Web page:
A lot of people sincerely looking for information spend a lot of
time looking at materials on the web or in easily available books.
Unfortunately, if all one is reading is inaccurate material then one will
acquire a great deal of misinformation. If one makes statements based on
such inaccurate materials, then one will be spreading misinformation.
I have made some comments about the Matthewses' work being
inaccurate. I don't make these comments without reason; here are some
examples from the book they call _Encyclopedia of Celtic Wisdom_ which
actually is made up mostly of their own essays about "celtic shamanism."
To begin with, their basic premise that pre-Christian Celtic society
and religious practice were "shamanic" is without foundation. Please see
L.E. Jones, _Druid, Shaman, Saint_ for a detailed study of the evidence in
Celtic sources for shamans and shamanic practices as well as a critique of
the Matthewses' claims. Jones was a doctoral student under J.F. Nagy and she
knows her stuff. As Jones notes (p. 198), "Practical Celtic Shamanism is
basically a cottage industry constructed by John and Caitlin Mathews."
Jones then details how John Matthews took motifs from various Celtic
traditions and grafted them onto Michael Harner's core shamanism (core
shamanism is described in Harner, _Way of the Shaman_). Jones then adds
(p.199), "Not only does Matthews syncretize Celtic material to North
American shamanism, he also syncretizes to the Germanic worldview found in
the Eddas. This is characteristic of the monism of most New Age thought,
which sees all religions as different versions of the same basic faith." To
put it another way, calling a medicine bag The Crane Bag of Fionn does not
automatically make what you are doing "shamanism" or "Celtic."
On p. 6, the Matthewses state "the Tuatha De Danann, (The Race of
Danu, their primal ancestress".... "Race" is not a good translation of
tuath; tribe, people, territory, territorial group generally are used.
Second, to assume that the TDD were considered the descendants of Danu is
not accurate. (See "Danu and Bile: The Primordial Parents?" by Alexei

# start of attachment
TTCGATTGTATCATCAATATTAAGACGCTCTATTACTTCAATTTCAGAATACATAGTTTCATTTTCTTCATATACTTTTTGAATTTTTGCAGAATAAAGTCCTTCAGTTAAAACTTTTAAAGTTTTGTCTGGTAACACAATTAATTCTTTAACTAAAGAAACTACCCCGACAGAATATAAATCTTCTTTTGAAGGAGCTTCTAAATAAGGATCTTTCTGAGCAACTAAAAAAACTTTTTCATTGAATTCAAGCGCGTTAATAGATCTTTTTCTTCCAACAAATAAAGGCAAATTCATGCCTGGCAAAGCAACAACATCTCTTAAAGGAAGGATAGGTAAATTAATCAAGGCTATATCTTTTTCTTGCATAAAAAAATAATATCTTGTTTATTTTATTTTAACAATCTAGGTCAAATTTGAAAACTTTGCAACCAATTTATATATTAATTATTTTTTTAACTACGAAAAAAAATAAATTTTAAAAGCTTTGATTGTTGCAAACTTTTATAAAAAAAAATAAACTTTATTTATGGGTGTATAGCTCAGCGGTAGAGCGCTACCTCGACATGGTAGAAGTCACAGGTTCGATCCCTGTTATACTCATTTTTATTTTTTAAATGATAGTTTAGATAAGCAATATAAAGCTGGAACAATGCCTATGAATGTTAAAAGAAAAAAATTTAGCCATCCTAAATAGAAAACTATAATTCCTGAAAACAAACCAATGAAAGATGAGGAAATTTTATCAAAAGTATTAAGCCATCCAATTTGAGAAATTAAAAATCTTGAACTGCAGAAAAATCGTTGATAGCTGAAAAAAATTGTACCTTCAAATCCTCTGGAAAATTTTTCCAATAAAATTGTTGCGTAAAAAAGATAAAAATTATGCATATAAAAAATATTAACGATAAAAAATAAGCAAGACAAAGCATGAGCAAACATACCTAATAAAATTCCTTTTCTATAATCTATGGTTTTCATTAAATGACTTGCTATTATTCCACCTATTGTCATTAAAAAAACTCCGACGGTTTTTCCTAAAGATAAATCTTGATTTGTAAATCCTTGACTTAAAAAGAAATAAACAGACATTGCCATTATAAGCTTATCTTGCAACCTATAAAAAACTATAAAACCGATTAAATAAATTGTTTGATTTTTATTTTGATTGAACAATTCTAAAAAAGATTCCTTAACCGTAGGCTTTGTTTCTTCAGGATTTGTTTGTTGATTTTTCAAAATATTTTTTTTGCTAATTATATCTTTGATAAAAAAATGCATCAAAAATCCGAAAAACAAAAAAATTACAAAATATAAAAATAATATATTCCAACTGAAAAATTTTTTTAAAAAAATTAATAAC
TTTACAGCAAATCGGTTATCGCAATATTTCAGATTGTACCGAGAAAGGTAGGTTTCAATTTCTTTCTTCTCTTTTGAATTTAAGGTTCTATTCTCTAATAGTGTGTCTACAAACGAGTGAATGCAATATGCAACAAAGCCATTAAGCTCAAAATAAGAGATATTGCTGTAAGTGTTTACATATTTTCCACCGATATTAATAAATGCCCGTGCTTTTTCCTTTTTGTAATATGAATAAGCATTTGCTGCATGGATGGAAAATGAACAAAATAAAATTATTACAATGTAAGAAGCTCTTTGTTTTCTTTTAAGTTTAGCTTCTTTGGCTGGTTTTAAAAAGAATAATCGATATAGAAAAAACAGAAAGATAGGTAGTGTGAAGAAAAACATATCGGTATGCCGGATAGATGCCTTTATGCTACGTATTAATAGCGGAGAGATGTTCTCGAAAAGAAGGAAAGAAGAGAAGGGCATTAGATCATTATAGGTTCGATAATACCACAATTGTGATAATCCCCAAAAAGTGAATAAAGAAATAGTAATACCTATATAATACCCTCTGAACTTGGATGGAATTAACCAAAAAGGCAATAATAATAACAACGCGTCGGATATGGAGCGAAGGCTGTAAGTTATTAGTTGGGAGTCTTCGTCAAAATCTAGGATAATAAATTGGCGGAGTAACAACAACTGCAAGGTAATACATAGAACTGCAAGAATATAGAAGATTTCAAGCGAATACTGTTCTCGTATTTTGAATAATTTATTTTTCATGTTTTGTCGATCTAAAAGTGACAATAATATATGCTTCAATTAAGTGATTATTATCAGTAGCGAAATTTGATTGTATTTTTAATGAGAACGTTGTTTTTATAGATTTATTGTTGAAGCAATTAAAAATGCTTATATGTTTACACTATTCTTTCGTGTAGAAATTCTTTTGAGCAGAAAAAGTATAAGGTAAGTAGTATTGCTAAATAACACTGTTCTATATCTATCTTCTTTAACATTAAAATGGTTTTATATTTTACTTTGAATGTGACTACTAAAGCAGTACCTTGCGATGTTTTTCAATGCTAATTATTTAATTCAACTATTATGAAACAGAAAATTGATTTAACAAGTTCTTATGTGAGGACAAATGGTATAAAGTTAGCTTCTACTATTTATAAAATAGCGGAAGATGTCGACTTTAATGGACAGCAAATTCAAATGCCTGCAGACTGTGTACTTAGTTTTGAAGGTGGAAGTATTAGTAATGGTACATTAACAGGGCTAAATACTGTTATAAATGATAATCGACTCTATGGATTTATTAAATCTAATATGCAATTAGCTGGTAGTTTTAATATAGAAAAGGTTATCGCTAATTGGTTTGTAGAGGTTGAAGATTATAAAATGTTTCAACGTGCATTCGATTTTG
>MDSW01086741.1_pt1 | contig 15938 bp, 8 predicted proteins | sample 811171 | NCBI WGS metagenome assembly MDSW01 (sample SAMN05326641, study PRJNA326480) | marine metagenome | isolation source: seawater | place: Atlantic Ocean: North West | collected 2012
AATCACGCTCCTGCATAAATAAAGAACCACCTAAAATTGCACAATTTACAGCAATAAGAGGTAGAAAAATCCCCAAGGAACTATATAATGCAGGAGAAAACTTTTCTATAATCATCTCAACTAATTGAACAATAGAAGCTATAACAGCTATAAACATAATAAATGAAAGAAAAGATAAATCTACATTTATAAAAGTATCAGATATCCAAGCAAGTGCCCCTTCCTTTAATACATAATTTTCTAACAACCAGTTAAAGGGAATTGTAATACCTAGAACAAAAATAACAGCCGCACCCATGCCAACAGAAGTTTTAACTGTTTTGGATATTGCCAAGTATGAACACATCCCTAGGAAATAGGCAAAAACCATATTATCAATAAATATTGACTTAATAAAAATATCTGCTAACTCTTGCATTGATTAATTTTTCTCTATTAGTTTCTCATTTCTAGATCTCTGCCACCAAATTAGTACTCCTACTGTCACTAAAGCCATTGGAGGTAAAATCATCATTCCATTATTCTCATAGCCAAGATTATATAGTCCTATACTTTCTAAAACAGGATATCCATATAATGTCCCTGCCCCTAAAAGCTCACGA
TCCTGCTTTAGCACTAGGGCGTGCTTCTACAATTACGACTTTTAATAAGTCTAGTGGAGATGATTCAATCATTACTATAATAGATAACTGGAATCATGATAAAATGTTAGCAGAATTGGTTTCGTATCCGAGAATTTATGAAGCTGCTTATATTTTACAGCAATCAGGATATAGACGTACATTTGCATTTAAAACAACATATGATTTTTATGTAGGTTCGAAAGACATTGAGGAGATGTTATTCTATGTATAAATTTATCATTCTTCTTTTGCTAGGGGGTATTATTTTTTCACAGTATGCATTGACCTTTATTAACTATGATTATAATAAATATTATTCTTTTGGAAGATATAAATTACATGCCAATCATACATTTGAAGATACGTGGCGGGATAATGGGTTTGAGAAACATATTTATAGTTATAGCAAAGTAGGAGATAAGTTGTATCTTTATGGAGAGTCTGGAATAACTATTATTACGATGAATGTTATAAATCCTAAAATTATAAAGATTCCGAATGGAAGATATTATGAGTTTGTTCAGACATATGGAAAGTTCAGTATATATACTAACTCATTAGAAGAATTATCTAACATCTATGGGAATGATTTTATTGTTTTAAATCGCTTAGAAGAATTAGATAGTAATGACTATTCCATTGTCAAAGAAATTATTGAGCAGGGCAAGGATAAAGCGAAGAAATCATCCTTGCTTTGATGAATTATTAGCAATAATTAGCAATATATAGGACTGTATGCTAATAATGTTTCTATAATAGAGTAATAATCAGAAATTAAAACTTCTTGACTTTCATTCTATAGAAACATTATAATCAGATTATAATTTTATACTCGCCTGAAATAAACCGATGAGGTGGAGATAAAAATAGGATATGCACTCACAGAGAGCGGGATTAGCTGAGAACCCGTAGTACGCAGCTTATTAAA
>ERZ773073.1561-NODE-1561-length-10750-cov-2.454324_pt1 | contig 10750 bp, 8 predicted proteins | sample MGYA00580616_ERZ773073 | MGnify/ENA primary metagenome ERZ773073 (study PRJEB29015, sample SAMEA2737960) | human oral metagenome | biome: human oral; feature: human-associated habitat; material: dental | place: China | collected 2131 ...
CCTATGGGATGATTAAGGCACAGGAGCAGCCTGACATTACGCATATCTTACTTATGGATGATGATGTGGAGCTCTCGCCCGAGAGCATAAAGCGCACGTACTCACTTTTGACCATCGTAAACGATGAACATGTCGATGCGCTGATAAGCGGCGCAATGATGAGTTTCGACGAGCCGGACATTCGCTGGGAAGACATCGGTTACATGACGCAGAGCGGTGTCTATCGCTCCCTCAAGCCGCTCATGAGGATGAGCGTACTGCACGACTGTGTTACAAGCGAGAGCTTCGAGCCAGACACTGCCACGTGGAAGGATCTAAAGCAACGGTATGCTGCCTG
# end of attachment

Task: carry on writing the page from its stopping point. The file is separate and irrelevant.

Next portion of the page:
On p. 8 they say that gabar is Irish for horse. According to the
Dictionary of the Irish Language (the BIG one formerly known as the Royal
Irish Academy Dictionary), gabair or gabor usually means goat, but is
sometimes used to mean horse in poetic language or compounds. I don't see
any support for their statement that gabaltar means invasion (although
modern gabha/ltas can mean seizure of land in modern Irish) unless they're
suggesting that gabaltar was a verbal noun, although I'd expect gaba/l or
gaba/il, or, the dative (gaba/il) (I base the last judgment on John
Strachan's statement that verbal nouns often appear in the dative. See
_Old-Irish Paradigms, p. 4.) They also claim that both words --gabar and
On p.9, they claim that a reference to the "wives of Bres" is "a
kenning for the triple Goddess, Brighid." Interesting idea but by no means
certain--yet they state it as an absolute fact.
On p. 8 they make a statement that I'm not sure about, that Banba
(should be Banbha, yes?) means "woman of cows." I don't see this, but I may
Because their books are easy-to-read, inexpensive, translated into
many languages, and found all over the world, many people read and refer to
them. Unfortunately, beginners assume that these are reliable sources, which
they are not. This is what I found in just a few minutes of looking at a few
pages. My point is that the Matthewses often take a bit of accurate stuff
and twist it into something that is questionable. They obviously consult a
lot of sources, but they do not allow the material to stand on its own--they
make it fit their preconceptions and their manufactured thing that they call